18. Flanagan paid $215 in sales tax to the Massachusetts Registry of Motor Vehicles as a result of his purchase of the vehicle. 

19. Between April 6, 1993, and November 5, 1993, Flanagan did not make payment of the agreed upon $2,000 purchase price. During the same period, Petruzzi & Forrester did not pursue payment for the car. 

20. Petruzzi & Forrester understood that Flanagan could not and, therefore, would not pay for the vehicle on April 6, 1993. In addition, Forrester understood that Flanagan would pay for the vehicle some time after April 6, 1993, but he did not know when.[10] 

21. Forrester understood that Flanagan had an obligation to pay $2,000 for the car and he always intended for Flanagan to pay that debt.[11] 

22. Subsequent to April 6, 1993, Forrester put a folder containing information on the sale of the car in his "suspense file".[12] Because the time period following the transfer of the vehicle was Petruzzi & Forrester's "busy season", however, Forrester never looked in that file between April and November of 1993. Moreover, Forrester failed to follow up on the outstanding $2,000 debt owed by Flanagan because of the fact that he alone ran the office for Petruzzi & Forrester without any support staff.[13] 

23. At all times prior to November 5, 1993, Flanagan intended to pay Petruzzi & Forrester $2,000 for the vehicle.[14] 

24. On November 2, 1993, Massachusetts State Police Officer Walter Carlson went to the offices of Petruzzi & Forrester to inquire about Petruzzi & Forrester's sale of the car to Flanagan. Immediately thereafter Petruzzi & Forrester telephoned Flanagan to inform him of the State Police investigation. 

25. On November 5, 1993, Flanagan paid Petruzzi & Forrester $2,000 for the car. 

26. Between April 26, 1993 and October 5, 1994, Flanagan paid a total of $3,322.90 for repairs to the vehicle involving the battery, tires, starter, steering, hoses, transmission, ignition and brakes.[15]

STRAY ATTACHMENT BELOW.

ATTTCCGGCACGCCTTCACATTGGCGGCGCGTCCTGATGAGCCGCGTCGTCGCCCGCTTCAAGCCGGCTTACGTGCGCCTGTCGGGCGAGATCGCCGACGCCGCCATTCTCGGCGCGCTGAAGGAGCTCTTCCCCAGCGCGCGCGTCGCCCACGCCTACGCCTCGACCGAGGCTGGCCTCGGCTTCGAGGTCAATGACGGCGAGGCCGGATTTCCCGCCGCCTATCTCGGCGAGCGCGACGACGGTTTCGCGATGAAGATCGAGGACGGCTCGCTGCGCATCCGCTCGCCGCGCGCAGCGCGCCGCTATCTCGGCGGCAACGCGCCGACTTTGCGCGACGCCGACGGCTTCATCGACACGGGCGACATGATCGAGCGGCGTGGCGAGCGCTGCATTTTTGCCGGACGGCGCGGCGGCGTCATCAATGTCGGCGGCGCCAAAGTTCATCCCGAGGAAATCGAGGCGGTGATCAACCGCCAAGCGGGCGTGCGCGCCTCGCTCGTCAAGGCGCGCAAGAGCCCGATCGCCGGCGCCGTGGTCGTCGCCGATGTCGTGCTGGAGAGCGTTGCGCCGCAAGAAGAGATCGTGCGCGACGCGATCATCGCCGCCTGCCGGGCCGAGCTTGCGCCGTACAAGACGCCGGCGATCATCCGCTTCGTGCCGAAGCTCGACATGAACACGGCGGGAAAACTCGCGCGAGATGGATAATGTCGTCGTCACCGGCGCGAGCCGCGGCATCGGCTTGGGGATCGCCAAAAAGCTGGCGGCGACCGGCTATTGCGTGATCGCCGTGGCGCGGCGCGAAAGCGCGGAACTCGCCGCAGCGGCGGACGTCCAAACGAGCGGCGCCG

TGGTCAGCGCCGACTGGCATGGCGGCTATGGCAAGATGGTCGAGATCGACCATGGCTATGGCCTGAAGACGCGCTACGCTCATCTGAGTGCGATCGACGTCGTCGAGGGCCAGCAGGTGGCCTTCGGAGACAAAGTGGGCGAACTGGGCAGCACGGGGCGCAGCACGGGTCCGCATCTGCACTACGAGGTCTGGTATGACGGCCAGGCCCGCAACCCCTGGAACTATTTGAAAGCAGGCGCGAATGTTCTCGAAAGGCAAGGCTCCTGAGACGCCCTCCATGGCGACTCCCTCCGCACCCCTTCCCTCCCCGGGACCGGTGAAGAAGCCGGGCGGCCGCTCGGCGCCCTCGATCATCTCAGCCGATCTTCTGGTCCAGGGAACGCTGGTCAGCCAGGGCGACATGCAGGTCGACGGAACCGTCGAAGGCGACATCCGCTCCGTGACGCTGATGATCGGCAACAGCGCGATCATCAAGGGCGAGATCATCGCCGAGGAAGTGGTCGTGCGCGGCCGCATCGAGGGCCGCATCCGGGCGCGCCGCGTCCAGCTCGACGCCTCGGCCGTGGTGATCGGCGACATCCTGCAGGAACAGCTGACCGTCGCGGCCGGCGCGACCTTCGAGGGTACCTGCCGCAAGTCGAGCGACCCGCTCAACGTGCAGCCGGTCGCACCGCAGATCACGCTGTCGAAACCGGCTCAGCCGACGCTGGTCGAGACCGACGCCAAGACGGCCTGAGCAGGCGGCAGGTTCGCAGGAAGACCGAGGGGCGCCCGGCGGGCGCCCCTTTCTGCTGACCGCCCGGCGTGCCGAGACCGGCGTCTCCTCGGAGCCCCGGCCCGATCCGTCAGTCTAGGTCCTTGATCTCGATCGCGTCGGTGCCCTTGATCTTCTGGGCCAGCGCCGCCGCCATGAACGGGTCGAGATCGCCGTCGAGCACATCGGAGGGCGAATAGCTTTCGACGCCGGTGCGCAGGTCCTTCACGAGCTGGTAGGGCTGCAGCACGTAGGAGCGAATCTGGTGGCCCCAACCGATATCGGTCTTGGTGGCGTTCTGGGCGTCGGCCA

27. Flanagan's relationship with Petruzzi & Forrester was based solely on his official interaction with them as an MTA employee.[16]

III. Decision

The Petitioner contends that Petruzzi & Forrester violated G.L. c. 268A, s.3(a). This section prohibits anyone, otherwise than as provided for by law for the proper discharge of official duty, from directly or indirectly, giving, offering or promising anything of substantial value to any present or former public employee for or because of any official act[17] performed or to be performed by such an employee. 

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We must therefore determine whether Petruzzi & Forrester gave Flanagan an item of substantial value, and if so, whether the gift was for or because of any official act performed or to be performed by Flanagan.

The term "substantial value" is not defined in G.L. c. 268A. In construing this term, both the courts and the Commission have established a $50 threshold at which and above, a gift will be regarded as of substantial value. See Commonwealth v. Famigletti, 4 Mass. App. 584 (1986) (a gift of $50 would be considered substantial within the context of s.3(b)); Commission Advisory No. 8 (Free Passes) (1985); EC-COI-93-14 (re-affirming Commission's use of $50 threshold in measuring substantial value). The Commission has not limited its application of s.3 and the $50 threshold to cash gifts. Rather the Commission has found tickets, meals, loans (In re Antonelli, 1982 SEC 101) and transportation valued at $50 or more to be of substantial value. In contrast, gifts, discounts or meals worth less than $50 have been treated as of nominal value. See In re Michael, 1981 SEC 59. 

Here, the Petitioner alleges that by not requiring Flanagan to pay $2,000 for the car after he had taken possession of it, Petruzzi & Forrester gave Flanagan something of substantial value because it:

a) gave Flanagan a "free car"; or